Hazelnut Meringue (Dacquoise)

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by: Baker Guy






While rounds of French meringue make wonderful layers in cakes, meringue is brittle and doesn't have a lot of flavor. For a meringue with an intriguing nutty flavor, fold a mixture of sugar, ground hazelnuts or almonds, and a small amount of flour with uncooked French meringue. Pipe this mixture into disks on a parchment paper-lined sheet pan-buttered tart rings hold the mixture in place, but you can also pipe it directly onto the parchment paper. Bake slowly like meringue.




ingredients

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serves: 1

1 1/2 cups hazelnuts or blanched almonds

1 1/4 cups sugar

3 tablespoons cake flour

butter (for the tart rings)

8 egg whites

cream of tartar (a pinch, unless using a copper bowl)

Nutrition Facts
Hazelnut Meringue (Dacquoise)

Servings Per Recipe: 1

Amount per Serving

Calories: 2502

  • Total Fat: 114.9 g
  •     Saturated Fat: 8.6 g
  •     Trans Fat: 0 g
  • Cholesterol: 0 mg
  • Sodium: 485.2 mg
  • Total Carbs: 317.8 g
  •     Dietary Fiber: 22 g
  •     Sugars: 263.5 g
  • Protein: 77.4 g
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preparation

1.  Preheat the oven to 350°F. Place the nuts on a baking sheet and toast them for about 15 minutes, or until you can smell their aroma. Remove and set aside to cool. Turn down the oven to 275°F.

2.  In a food processor, grind the nuts with 1/2 cup of the sugar and the flour for about 1 minute, or until the nuts turn into a fine powder. Take care not to process them until they become oily.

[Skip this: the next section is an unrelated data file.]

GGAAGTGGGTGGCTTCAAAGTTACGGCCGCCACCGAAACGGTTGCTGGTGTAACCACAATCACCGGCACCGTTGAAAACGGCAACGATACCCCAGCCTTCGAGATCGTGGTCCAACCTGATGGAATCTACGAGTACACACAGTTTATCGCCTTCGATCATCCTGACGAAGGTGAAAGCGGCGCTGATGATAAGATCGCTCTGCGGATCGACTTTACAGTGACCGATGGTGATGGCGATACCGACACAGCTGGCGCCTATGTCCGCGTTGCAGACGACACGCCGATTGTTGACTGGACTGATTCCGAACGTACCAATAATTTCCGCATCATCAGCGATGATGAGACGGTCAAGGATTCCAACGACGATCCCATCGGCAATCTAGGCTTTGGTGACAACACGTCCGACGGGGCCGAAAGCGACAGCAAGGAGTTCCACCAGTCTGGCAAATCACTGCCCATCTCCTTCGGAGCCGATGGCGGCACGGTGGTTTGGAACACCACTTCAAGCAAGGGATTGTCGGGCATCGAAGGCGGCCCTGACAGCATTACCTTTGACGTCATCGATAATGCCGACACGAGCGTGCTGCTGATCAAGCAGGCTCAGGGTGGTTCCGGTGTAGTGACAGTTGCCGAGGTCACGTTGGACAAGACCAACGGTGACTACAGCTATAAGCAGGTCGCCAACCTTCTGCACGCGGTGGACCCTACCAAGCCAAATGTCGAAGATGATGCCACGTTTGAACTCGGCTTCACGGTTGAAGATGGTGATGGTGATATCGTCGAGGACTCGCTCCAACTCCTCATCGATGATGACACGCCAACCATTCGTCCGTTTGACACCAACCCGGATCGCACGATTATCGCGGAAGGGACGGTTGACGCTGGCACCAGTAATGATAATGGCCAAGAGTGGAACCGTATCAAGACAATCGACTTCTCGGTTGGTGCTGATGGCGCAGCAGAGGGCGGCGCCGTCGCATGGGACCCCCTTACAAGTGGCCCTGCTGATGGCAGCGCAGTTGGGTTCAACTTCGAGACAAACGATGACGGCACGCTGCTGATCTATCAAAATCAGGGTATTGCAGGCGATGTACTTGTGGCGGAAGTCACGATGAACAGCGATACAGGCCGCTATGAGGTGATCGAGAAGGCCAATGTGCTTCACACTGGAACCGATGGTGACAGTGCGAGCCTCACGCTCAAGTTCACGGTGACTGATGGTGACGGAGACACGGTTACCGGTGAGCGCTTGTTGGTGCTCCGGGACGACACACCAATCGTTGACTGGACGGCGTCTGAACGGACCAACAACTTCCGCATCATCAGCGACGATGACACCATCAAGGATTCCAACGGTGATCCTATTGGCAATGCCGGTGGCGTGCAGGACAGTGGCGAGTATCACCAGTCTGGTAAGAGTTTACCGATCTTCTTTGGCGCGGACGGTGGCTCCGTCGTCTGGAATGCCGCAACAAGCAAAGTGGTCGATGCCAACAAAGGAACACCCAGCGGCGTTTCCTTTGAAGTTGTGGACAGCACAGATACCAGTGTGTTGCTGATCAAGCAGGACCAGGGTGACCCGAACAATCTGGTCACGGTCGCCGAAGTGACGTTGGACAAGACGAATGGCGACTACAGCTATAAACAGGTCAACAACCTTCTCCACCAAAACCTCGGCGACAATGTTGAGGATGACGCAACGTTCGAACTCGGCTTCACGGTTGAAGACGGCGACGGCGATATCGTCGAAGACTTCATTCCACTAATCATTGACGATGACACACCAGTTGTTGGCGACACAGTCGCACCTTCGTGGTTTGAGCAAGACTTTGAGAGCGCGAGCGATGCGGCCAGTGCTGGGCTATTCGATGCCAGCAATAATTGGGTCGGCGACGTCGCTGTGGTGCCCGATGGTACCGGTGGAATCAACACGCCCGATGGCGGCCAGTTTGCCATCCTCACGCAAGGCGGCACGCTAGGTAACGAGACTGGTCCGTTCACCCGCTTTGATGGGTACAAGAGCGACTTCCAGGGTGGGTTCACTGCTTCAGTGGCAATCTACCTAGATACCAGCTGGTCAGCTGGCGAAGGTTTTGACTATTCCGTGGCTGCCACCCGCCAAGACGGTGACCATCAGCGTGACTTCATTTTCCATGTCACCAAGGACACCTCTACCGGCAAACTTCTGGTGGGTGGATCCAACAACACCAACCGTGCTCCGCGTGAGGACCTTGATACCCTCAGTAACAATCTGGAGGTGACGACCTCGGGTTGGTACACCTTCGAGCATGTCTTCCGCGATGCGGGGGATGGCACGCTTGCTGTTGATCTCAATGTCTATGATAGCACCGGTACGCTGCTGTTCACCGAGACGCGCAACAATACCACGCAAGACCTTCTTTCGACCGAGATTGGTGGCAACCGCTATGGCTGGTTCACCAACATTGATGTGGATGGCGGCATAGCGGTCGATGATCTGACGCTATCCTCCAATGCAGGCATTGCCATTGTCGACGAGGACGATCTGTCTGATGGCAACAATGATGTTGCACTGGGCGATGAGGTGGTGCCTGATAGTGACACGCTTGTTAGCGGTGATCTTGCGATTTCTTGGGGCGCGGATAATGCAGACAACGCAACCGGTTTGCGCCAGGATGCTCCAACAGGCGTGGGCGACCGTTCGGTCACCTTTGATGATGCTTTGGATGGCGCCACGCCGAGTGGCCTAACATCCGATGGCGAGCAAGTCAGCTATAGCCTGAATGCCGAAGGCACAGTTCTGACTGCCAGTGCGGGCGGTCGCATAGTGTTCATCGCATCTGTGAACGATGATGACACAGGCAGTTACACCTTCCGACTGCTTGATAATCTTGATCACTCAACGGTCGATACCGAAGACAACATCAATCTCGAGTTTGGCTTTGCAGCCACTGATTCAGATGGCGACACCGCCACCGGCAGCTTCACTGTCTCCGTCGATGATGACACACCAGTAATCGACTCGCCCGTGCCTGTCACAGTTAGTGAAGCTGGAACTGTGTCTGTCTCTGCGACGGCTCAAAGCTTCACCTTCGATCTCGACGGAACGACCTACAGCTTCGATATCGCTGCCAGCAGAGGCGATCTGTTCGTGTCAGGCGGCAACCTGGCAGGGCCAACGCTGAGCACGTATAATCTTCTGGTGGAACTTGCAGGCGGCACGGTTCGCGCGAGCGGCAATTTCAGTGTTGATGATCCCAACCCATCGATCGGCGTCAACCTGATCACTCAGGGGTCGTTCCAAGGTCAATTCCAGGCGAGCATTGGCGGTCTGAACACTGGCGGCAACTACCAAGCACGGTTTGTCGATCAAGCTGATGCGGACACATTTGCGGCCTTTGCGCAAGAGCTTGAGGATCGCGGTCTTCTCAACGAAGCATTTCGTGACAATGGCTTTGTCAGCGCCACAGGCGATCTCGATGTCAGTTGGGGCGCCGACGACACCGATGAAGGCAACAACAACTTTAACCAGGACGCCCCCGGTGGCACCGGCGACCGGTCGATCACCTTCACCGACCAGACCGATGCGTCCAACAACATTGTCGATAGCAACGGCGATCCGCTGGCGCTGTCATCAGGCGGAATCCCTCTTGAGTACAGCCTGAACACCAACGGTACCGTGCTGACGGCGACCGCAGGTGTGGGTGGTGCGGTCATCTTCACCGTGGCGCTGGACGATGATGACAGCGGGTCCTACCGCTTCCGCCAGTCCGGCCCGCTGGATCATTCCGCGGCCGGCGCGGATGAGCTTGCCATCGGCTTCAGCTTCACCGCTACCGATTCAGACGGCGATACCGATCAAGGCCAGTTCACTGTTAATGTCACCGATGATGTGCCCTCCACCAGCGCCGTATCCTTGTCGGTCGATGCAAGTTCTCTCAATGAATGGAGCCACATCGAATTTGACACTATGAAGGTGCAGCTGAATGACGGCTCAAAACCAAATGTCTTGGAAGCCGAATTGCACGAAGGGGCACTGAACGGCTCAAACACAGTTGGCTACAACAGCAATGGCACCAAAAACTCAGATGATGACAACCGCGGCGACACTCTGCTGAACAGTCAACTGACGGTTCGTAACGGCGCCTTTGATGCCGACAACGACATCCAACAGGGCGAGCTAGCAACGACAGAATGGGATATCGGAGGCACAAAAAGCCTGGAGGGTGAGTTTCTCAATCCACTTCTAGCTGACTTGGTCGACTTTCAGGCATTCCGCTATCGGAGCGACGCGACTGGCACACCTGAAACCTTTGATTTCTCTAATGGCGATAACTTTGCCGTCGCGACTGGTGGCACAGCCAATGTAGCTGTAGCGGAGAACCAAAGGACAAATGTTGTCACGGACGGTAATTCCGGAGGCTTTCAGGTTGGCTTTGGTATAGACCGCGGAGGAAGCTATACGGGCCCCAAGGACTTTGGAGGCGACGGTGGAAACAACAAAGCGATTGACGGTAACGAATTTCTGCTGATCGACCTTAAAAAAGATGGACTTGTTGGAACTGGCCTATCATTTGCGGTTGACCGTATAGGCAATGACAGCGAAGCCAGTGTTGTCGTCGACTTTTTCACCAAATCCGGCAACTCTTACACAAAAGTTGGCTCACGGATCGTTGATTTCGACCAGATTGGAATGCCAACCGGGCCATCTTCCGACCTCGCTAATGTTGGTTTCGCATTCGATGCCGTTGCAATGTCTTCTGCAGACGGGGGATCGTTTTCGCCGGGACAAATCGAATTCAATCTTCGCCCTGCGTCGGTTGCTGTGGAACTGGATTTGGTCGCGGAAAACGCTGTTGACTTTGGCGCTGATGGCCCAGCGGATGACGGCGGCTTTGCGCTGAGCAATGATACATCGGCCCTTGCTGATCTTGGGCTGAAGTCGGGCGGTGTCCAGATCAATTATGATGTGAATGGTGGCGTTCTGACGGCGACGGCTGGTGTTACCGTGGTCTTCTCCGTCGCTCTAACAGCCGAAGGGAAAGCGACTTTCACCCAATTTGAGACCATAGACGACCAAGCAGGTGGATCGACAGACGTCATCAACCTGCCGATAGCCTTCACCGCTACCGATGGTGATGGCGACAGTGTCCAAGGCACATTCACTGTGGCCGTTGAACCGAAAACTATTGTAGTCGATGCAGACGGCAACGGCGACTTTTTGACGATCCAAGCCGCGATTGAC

3.  Butter three 9-inch tart rings and set them on parchment paper-lined sheet pans. If you don't have 9-inch tart rings, draw circles on the parchment paper and turn it over on the sheet pan.

4.  In a stand mixer fitted with the whisk attachment, beat the egg whites and cream of tartar (if using) on high speed for about 4 minutes, or until stiff peaks form. Then beat in the remaining sugar. Continue beating for about 1 minute more, or until the egg whites are stiff and shiny. Transfer the egg white mixture to a large bowl and fold in the nut mixture with a rubber spatula.

5.  Fit a pastry bag with a 1/3-inch plain tip and fill it with the meringue. Starting at the center of each tart ring or circle, pipe the meringue, gradually working out in a spiral pattern, until you have filled the ring or circle. To end the piping, quickly pull back the tip, reversing its direction.

6.  Smooth the tops of the disks with an offset spatula.

7.  Bake for about 90 minutes, or until the disks are hard, crisp, and pale brown and the center is firm to the touch. If at any point the dacquoise starts to look too brown, turn down the oven to 200°F. Let cool.

8.  If you’ve used tart rings, slide a knife around the inside of the rings and pull the rings off. Peel away the parchment paper.

9.  Use dacquoise disks in cakes as you would rounds of other cakes, which works best if you construct your cake in a ring or springform pan.

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